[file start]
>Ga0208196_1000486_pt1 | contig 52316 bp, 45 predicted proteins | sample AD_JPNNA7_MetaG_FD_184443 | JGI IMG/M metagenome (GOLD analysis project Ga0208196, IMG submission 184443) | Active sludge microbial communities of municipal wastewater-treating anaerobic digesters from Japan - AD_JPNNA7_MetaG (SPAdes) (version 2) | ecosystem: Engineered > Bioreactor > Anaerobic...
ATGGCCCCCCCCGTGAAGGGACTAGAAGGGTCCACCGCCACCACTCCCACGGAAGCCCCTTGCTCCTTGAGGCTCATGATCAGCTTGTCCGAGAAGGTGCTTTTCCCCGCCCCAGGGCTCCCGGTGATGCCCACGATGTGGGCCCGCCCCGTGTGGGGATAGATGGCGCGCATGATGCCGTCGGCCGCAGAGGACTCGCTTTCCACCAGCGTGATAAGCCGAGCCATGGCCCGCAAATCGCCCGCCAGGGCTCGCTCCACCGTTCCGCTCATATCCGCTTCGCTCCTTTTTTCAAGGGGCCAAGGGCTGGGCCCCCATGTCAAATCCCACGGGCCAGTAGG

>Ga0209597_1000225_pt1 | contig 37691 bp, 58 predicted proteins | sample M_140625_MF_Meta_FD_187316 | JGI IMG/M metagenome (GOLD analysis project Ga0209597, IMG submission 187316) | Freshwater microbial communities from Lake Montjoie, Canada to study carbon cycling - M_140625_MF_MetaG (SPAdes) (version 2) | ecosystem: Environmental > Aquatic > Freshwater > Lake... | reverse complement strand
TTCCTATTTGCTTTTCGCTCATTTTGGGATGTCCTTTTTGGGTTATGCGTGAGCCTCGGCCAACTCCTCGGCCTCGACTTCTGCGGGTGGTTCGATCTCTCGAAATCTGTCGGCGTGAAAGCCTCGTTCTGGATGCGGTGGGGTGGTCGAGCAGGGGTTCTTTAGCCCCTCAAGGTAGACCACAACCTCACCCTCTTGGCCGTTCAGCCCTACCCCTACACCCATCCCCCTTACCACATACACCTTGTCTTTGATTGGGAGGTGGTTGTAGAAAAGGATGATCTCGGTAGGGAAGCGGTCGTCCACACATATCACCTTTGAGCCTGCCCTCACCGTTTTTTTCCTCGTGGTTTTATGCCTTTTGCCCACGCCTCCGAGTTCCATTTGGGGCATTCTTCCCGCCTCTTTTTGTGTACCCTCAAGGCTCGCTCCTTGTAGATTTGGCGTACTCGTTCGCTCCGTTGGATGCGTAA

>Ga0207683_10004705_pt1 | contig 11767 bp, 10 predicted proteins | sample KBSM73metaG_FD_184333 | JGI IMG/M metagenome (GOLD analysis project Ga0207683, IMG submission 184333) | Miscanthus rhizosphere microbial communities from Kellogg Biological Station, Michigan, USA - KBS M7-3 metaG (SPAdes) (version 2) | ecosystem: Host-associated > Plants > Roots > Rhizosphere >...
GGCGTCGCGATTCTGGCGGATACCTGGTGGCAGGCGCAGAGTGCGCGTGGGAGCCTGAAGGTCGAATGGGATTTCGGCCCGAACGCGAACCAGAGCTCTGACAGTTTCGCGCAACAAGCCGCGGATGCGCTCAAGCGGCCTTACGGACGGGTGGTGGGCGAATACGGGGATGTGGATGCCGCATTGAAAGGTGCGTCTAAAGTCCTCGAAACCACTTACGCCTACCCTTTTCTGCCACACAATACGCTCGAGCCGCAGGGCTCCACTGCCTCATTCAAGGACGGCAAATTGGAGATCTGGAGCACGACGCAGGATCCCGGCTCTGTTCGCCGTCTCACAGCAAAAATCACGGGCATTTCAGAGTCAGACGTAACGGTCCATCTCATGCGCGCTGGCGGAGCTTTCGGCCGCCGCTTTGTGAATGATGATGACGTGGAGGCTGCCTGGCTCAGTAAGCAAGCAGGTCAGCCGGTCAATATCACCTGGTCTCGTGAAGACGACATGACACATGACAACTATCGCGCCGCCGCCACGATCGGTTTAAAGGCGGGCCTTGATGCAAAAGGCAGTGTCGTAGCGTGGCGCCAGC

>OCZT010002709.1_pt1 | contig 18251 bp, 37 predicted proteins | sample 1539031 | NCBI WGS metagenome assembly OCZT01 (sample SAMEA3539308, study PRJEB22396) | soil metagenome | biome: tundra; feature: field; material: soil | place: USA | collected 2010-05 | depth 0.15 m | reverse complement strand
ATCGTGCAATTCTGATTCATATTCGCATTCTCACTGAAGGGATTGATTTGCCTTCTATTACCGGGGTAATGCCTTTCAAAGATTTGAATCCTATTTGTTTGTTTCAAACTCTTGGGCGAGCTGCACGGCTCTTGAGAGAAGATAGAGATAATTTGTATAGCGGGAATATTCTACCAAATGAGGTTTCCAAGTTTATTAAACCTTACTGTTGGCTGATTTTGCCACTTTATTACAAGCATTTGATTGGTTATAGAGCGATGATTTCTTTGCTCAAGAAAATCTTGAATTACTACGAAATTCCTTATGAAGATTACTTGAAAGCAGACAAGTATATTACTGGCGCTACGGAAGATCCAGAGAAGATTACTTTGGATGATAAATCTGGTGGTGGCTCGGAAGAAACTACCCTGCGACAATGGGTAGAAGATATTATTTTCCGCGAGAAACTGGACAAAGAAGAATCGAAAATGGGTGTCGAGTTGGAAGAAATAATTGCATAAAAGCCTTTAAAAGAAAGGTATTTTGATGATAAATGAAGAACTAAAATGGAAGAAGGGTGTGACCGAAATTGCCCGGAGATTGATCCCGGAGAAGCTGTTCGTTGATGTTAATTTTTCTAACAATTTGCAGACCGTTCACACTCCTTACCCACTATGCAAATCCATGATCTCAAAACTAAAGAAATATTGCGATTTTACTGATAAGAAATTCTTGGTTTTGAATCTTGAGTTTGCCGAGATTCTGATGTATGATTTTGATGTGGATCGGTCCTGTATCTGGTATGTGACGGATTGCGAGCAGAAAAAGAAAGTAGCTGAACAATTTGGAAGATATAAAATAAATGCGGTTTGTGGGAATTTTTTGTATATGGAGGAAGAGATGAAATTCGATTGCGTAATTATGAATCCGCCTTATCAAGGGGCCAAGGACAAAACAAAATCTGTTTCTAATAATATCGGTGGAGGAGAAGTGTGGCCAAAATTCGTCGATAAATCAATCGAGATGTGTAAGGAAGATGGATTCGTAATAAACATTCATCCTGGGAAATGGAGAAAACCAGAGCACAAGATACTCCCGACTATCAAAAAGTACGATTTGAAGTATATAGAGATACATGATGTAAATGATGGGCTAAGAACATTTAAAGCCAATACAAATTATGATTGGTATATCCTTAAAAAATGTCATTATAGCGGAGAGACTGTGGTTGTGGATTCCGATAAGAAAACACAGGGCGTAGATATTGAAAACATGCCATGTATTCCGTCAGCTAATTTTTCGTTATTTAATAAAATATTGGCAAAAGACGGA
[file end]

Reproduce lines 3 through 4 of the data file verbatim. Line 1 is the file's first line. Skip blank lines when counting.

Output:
>Ga0209597_1000225_pt1 | contig 37691 bp, 58 predicted proteins | sample M_140625_MF_Meta_FD_187316 | JGI IMG/M metagenome (GOLD analysis project Ga0209597, IMG submission 187316) | Freshwater microbial communities from Lake Montjoie, Canada to study carbon cycling - M_140625_MF_MetaG (SPAdes) (version 2) | ecosystem: Environmental > Aquatic > Freshwater > Lake... | reverse complement strand
TTCCTATTTGCTTTTCGCTCATTTTGGGATGTCCTTTTTGGGTTATGCGTGAGCCTCGGCCAACTCCTCGGCCTCGACTTCTGCGGGTGGTTCGATCTCTCGAAATCTGTCGGCGTGAAAGCCTCGTTCTGGATGCGGTGGGGTGGTCGAGCAGGGGTTCTTTAGCCCCTCAAGGTAGACCACAACCTCACCCTCTTGGCCGTTCAGCCCTACCCCTACACCCATCCCCCTTACCACATACACCTTGTCTTTGATTGGGAGGTGGTTGTAGAAAAGGATGATCTCGGTAGGGAAGCGGTCGTCCACACATATCACCTTTGAGCCTGCCCTCACCGTTTTTTTCCTCGTGGTTTTATGCCTTTTGCCCACGCCTCCGAGTTCCATTTGGGGCATTCTTCCCGCCTCTTTTTGTGTACCCTCAAGGCTCGCTCCTTGTAGATTTGGCGTACTCGTTCGCTCCGTTGGATGCGTAA